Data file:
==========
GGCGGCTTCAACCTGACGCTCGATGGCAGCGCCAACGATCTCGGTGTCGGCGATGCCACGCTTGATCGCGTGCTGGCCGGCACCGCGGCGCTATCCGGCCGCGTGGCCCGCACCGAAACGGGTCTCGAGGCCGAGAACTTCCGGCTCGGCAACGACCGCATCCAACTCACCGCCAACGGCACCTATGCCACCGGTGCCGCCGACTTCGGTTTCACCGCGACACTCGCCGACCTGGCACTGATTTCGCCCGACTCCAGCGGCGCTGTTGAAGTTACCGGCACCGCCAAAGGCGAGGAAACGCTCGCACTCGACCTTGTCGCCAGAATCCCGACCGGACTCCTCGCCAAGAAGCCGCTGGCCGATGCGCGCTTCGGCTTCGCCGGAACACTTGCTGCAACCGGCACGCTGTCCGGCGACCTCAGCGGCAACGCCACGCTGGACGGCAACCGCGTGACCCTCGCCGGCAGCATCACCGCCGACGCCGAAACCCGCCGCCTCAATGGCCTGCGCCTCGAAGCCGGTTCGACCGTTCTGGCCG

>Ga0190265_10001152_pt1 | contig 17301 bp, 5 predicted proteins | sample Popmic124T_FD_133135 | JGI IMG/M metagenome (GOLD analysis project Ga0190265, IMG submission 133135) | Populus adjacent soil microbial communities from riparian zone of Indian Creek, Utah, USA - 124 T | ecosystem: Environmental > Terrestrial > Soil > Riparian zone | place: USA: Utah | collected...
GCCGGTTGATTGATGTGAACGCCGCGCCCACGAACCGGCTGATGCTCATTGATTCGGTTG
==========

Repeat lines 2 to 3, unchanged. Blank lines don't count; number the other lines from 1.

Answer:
>Ga0190265_10001152_pt1 | contig 17301 bp, 5 predicted proteins | sample Popmic124T_FD_133135 | JGI IMG/M metagenome (GOLD analysis project Ga0190265, IMG submission 133135) | Populus adjacent soil microbial communities from riparian zone of Indian Creek, Utah, USA - 124 T | ecosystem: Environmental > Terrestrial > Soil > Riparian zone | place: USA: Utah | collected...
GCCGGTTGATTGATGTGAACGCCGCGCCCACGAACCGGCTGATGCTCATTGATTCGGTTG